The Asian Wild Ass, once in wide existence, now finds itself on the brink of extinction. They are being squeezed out of their habitat by livestock that eat their food and water and also due to expanding farmland.
Body length: 200-250cm
Tail length: 30-49cm
(Source: Doubutsu Sekai-isan* Red Data Animals Kodansha) (*World Animal Heritage)
The Asian Wild Ass lives in the grasslands and deserts of Central and West Asia.
They travel long distances, searching for various kinds of grass to eat.
Most people associate a donkey with a slow moving animal, but the Asian Wild Ass is one of the fastest running asses in the horse family. They can run 70 kilometers or more per hour in short spurts.
Formerly in wide existence
The Asian Wild Ass was once considered to be among the largest population of ungulates (hoofed animals), along with horses, cows, camels, and deer. Herds of 1,000 or more Asian Wild Asses have often been observed in Central and West Asia. And, they are the fastest among wild horses. It must have been an exhilarating site to see them running through the desert and grasslands in such large numbers.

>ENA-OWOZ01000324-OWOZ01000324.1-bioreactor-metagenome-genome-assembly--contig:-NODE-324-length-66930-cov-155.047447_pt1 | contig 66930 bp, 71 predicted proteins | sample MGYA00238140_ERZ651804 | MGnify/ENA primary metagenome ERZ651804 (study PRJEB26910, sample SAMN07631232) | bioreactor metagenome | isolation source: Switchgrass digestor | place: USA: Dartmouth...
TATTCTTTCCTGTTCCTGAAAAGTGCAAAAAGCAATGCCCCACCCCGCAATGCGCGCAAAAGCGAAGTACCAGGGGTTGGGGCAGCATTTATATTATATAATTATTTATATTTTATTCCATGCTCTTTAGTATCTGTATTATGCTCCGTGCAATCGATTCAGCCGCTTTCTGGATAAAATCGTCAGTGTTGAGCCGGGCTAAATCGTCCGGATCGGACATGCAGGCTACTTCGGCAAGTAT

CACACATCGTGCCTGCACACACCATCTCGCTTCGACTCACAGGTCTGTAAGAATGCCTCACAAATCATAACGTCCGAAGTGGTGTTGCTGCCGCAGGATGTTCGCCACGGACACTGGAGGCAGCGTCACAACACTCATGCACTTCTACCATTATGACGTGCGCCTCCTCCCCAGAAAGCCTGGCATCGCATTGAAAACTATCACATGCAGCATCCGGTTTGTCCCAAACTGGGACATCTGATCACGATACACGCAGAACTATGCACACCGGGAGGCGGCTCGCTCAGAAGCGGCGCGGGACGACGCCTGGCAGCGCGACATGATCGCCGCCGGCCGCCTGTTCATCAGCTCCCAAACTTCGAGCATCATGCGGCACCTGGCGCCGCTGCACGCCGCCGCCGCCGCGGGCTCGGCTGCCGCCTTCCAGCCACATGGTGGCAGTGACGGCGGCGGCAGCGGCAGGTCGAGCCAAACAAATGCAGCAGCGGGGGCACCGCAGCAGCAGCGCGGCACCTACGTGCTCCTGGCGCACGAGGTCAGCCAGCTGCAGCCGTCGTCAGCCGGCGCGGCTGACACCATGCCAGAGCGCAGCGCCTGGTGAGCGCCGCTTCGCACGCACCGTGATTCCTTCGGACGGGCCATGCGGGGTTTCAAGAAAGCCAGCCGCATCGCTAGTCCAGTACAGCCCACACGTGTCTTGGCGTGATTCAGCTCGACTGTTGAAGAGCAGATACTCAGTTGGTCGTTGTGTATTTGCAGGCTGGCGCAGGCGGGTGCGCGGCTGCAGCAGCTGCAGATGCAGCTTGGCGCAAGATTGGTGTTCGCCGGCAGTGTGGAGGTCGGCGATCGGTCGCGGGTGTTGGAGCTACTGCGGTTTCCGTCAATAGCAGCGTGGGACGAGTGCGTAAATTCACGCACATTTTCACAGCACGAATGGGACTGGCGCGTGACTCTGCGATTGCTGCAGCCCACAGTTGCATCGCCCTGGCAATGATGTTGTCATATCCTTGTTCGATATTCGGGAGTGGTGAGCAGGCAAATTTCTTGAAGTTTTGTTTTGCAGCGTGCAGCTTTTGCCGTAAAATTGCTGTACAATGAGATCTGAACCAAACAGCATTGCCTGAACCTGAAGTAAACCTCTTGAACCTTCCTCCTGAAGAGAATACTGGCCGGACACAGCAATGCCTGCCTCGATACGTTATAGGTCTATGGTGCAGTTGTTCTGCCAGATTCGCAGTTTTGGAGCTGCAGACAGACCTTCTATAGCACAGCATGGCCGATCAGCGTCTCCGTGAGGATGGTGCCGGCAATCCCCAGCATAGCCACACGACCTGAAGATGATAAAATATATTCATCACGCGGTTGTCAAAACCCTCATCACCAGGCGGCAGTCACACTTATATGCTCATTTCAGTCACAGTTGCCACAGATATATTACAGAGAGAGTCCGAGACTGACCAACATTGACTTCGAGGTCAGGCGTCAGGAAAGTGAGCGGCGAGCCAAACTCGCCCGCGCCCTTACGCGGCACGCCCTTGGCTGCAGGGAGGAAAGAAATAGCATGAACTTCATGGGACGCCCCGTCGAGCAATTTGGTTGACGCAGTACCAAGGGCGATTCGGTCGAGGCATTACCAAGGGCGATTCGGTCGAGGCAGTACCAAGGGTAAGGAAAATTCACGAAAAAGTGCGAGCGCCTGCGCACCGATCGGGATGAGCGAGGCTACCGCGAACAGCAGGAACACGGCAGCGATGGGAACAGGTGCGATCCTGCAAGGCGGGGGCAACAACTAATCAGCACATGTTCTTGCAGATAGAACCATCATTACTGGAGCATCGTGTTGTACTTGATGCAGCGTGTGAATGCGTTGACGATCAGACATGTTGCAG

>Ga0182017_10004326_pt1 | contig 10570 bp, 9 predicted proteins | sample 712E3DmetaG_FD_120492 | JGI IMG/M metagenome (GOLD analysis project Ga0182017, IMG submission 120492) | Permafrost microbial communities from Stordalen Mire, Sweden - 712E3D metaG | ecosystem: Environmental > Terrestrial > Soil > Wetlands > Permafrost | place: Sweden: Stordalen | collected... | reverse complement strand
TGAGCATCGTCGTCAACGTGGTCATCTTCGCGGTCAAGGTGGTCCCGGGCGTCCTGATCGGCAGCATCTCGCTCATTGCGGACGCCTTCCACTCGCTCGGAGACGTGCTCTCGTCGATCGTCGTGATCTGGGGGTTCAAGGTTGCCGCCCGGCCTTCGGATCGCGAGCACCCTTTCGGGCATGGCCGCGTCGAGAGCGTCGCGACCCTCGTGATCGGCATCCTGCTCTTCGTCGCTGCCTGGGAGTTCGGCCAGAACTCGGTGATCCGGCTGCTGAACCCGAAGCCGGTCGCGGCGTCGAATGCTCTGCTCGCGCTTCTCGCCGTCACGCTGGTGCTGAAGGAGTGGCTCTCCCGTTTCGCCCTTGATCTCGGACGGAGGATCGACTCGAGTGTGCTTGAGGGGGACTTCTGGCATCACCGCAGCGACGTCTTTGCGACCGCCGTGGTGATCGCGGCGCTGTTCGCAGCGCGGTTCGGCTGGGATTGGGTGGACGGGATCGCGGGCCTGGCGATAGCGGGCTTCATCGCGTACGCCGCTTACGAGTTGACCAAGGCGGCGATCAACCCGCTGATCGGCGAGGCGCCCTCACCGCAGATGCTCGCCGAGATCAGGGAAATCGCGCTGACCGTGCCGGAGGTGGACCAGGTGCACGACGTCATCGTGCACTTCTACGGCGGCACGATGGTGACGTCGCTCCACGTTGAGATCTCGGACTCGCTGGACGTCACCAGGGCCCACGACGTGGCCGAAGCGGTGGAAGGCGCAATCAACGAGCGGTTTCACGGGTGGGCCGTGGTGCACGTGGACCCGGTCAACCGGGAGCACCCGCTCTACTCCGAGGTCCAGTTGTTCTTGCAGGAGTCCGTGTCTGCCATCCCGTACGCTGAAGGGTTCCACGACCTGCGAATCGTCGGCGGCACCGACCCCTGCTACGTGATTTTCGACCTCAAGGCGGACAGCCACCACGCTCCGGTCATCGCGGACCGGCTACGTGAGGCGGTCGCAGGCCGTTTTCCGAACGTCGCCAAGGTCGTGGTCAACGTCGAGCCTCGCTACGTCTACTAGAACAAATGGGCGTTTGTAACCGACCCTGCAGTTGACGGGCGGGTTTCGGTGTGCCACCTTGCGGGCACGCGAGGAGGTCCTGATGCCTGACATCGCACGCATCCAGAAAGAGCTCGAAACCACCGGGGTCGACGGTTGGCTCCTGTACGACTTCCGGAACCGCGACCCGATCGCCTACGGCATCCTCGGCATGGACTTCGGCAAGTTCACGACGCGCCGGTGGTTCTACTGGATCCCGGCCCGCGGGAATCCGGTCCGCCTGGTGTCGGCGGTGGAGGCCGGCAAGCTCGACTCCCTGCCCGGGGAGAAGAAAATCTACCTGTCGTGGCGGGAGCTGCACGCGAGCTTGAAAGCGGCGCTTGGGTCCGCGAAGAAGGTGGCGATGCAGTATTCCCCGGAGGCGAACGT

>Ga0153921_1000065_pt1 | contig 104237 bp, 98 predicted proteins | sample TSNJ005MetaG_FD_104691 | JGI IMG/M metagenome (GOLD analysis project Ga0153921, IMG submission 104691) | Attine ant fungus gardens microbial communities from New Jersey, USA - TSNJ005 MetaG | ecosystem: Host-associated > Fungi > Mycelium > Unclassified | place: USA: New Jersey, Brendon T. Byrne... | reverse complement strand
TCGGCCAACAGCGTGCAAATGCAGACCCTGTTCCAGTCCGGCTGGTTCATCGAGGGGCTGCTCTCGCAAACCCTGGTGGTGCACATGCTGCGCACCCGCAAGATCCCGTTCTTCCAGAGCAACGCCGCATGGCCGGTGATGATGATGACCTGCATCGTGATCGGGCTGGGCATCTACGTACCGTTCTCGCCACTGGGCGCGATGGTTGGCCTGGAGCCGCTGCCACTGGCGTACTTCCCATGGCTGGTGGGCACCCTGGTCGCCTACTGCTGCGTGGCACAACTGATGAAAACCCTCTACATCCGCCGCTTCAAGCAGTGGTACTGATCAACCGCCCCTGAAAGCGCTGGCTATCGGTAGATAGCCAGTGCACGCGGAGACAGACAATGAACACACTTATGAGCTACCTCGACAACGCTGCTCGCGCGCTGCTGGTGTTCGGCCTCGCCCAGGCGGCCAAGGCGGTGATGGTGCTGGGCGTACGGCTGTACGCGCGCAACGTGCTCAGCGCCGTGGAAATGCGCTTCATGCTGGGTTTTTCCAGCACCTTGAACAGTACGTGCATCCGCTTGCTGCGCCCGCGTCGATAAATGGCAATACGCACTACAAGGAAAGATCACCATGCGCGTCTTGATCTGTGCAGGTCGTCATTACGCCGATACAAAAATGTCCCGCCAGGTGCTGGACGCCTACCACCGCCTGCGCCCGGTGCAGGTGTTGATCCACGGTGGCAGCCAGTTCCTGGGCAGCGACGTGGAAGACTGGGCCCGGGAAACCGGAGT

Losing food and water to livestock
Today, the Asian Wild Ass is on the brink of extinction. This is partially due to the expansion of grazing land. Livestock animals have taken over their grassland and watering areas. But it is also because of an expansion of farmlands which has shrunk their habitat and forced them to separate. No longer is it possible to see herds of 1,000 asses. Conservation efforts have helped them recover their population in some areas, but as a whole, the Asian Wild Ass is still an endangered species.
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